On the Fringes of the Harmonious Society: Tibetans and Uyghurs in Socialist China

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edited by Trine Brox and Ildikó Bellér-Hann

Since 1949, Tibetans and Uyghurs generally have been perceived as the two most problematic members of the PRC's great family of peoples and been the targets of 'carrot and stick' measures designed to facilitate their integration into the PRC. In recent years, a solution to the problem of Xinjiang and the Tibet has been sought in accelerated economic development, yet this is perceived by both groups with great suspicion. Addressing this situation, the volume explores the arenas of socio-economic development and market liberalization, popular culture, urban planning and relocation, environment and ecological migration, civil society, education and language, ethno-nationalism, as well as religious policies and practices. It is especially topical at a time when fieldwork in the regions where these two minorities live remains extremely difficult and politically sensitive.

"The contributors to the book are all specialists and the great majority have carried out intensive field research in their areas of expertise. In that there is a coherent theme and each chapter contains genuine contributions to our understanding of important topical problems relating to ethnic affairs, this book is definitely a substantial contribution to the literature in its field." - Colin Mackerras, The China Quarterly, Vol. 221

Ildikó Bellér-Hann is Associate Professor of Central Asian Studies at the University of Copenhagen. She studied Turkish, Archaeology, and English at the Lórand Eötvös University in Budapest. She received her Ph.D. from the University of Cambridge and her habilitation degree from the Humboldt University, Berlin. She has held positions at Newnham College, Cambridge, the University of Kent in Canterbury, and the Martin Luther University in Halle (Germany). Her main interests span the histories and societies, historical anthropology, social support networks, kinship, and oral and literate traditions of the Turkic-speaking peoples of Xinjiang, Turkey, and Central Asia.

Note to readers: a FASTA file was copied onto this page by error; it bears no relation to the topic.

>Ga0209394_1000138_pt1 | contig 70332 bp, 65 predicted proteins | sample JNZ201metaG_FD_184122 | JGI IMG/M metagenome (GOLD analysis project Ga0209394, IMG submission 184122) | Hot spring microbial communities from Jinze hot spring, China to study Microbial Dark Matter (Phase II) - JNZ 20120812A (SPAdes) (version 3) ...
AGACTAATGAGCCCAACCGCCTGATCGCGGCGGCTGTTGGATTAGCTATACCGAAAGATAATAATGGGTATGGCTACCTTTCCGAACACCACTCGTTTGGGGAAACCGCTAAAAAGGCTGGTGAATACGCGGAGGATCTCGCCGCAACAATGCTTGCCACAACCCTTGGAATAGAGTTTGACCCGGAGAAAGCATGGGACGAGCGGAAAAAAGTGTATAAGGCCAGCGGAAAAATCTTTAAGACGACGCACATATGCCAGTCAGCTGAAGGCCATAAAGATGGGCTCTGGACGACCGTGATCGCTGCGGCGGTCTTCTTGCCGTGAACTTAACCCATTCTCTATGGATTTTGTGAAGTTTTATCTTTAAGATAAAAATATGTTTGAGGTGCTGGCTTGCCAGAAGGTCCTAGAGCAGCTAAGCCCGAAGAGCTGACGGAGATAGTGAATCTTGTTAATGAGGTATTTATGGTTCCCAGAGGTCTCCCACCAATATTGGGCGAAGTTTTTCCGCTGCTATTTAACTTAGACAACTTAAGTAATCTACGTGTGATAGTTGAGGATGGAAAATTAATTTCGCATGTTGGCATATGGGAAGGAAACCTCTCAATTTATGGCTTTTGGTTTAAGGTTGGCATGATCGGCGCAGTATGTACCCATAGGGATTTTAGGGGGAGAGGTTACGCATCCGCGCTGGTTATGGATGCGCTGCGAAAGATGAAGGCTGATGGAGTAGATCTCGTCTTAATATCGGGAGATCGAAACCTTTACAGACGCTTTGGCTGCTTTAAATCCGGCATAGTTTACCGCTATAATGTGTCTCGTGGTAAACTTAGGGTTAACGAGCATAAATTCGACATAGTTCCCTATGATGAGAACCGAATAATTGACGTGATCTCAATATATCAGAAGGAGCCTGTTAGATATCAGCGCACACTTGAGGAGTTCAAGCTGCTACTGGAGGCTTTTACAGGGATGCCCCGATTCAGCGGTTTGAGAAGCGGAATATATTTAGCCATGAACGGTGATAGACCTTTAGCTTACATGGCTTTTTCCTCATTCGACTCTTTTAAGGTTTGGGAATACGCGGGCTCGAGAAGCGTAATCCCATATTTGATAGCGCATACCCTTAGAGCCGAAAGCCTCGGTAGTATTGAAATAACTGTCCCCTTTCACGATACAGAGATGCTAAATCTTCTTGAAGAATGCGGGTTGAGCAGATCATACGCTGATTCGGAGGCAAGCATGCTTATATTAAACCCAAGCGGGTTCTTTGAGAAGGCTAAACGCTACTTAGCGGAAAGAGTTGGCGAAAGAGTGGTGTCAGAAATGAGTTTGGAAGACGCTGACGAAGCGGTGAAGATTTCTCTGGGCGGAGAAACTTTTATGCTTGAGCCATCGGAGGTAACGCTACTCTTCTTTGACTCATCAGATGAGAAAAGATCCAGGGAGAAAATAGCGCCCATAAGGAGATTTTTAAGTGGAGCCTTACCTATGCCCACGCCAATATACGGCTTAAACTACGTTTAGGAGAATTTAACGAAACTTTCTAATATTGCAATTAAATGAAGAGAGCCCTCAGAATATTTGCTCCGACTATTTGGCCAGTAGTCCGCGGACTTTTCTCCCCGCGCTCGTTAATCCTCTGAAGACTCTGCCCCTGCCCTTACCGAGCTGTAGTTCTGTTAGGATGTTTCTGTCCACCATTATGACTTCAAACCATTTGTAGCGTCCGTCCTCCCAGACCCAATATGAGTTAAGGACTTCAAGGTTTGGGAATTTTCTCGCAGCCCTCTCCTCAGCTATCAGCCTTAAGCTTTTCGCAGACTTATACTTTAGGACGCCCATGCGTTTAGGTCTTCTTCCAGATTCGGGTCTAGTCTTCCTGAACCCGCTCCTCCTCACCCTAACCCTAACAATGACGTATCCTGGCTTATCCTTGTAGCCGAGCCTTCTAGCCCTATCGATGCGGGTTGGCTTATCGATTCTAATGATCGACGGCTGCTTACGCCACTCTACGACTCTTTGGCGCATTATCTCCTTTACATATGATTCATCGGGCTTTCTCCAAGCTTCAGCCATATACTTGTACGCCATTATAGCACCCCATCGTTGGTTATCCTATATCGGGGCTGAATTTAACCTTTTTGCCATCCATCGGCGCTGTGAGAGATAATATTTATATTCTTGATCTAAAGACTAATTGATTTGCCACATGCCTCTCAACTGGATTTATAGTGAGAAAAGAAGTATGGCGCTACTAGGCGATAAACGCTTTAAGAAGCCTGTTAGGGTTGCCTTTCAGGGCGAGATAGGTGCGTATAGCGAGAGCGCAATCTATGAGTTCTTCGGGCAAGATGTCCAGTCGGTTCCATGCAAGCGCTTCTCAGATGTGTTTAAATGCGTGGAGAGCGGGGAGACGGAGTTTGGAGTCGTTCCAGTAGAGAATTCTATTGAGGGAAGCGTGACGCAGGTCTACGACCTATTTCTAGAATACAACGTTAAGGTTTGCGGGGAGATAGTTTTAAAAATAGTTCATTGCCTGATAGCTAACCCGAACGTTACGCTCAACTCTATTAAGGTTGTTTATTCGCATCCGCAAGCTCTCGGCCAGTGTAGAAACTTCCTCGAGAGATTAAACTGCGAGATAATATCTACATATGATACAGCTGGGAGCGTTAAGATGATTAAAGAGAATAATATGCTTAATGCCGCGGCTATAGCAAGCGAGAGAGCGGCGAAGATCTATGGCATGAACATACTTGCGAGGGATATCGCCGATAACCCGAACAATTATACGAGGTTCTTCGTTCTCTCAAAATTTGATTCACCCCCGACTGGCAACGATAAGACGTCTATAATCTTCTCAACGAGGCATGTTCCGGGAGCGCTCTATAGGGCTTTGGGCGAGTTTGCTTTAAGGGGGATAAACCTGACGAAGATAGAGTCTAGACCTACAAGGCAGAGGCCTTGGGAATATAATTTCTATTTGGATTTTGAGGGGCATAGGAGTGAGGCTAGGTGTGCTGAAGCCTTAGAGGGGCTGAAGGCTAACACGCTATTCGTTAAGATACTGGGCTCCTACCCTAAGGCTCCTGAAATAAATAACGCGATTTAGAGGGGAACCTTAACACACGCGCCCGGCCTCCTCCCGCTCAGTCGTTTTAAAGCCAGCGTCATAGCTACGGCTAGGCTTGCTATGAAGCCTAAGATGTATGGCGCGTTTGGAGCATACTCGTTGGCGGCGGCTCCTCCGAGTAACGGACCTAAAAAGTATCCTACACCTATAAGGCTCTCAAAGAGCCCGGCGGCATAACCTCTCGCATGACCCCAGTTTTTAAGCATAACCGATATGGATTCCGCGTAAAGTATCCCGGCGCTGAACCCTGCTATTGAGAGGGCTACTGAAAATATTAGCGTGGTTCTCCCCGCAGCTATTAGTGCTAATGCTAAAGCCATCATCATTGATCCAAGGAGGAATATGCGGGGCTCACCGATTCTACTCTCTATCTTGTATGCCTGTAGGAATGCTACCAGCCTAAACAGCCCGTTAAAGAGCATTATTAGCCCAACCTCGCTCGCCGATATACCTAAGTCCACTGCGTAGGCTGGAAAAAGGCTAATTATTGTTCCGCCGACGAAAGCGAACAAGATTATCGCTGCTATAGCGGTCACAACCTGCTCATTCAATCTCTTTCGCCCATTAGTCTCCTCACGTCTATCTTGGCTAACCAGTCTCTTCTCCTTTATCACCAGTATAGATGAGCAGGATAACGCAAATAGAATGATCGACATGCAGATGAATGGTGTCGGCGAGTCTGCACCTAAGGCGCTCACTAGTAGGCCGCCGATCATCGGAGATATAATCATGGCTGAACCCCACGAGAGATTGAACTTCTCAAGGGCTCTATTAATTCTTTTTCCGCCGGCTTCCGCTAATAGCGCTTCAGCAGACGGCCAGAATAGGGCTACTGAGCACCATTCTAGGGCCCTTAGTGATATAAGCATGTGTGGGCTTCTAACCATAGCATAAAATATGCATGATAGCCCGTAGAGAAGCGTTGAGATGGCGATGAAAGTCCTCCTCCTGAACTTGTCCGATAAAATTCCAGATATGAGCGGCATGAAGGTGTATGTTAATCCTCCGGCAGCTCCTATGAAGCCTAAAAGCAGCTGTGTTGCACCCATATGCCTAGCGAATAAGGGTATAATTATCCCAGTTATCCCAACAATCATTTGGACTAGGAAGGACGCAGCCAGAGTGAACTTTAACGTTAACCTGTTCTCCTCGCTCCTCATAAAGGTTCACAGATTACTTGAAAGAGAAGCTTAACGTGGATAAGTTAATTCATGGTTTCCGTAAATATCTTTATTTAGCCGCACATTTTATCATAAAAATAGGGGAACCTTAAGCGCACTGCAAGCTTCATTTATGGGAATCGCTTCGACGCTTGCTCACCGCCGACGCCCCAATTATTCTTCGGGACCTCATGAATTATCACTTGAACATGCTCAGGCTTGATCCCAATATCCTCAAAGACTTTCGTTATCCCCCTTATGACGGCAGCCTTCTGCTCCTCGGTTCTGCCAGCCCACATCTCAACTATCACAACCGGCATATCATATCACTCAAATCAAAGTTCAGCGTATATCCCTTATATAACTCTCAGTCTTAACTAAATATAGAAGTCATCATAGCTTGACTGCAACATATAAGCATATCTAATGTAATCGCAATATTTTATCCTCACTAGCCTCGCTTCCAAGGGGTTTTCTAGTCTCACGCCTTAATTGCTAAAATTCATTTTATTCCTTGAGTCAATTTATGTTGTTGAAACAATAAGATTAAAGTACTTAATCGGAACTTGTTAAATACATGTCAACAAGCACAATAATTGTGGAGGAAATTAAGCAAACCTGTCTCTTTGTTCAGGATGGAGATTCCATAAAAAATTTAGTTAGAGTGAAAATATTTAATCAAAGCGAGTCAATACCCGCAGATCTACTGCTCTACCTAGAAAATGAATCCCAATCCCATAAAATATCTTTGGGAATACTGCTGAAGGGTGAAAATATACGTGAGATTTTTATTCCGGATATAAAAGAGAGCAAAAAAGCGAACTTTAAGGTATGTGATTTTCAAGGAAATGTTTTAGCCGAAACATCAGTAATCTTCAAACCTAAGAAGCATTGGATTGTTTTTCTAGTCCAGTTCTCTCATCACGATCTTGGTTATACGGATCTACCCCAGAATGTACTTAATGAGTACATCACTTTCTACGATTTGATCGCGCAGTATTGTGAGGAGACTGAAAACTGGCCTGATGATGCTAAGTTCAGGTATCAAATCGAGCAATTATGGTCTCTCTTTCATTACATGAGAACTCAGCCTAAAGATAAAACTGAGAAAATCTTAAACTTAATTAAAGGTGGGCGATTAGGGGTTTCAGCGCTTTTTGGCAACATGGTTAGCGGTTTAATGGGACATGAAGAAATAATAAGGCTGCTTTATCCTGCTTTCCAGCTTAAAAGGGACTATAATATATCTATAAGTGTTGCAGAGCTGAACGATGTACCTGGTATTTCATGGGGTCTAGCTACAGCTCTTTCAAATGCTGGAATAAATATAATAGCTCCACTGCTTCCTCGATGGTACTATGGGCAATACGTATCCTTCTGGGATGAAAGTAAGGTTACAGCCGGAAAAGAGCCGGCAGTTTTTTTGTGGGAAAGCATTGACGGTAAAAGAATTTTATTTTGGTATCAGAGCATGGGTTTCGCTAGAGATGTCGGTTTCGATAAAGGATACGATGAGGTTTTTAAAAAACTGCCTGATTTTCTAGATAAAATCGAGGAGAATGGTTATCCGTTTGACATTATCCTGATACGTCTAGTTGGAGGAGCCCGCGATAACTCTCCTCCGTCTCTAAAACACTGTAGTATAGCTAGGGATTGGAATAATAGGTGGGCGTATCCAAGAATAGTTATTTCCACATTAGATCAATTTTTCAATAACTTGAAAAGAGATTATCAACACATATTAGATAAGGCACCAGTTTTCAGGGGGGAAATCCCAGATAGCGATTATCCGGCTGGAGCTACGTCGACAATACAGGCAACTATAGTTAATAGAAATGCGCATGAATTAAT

Trine Brox is Assistant Professor of Modern Tibetan Studies at the University of Copenhagen. She studied Social Science at the University of Tromsø and Tibetology at the University of Copenhagen, where she received her Ph.D. Her academic focuses are contemporaneous issues in Tibet and the Tibetan diaspora regarding the development of democracy, Tibetan elites in the PRC, exile governance, political movements, the configuration of religion and politics, conceptual history, and the multi-layered process of translation within and between cultures.

Publication year: 2013
368 pp / 229mm x 152mm
7 figures, 3 tables
ISBN: 978-87-7694-142-0, Paperback
ISBN: 978-87-7694-141-3, Hardback

NIAS Press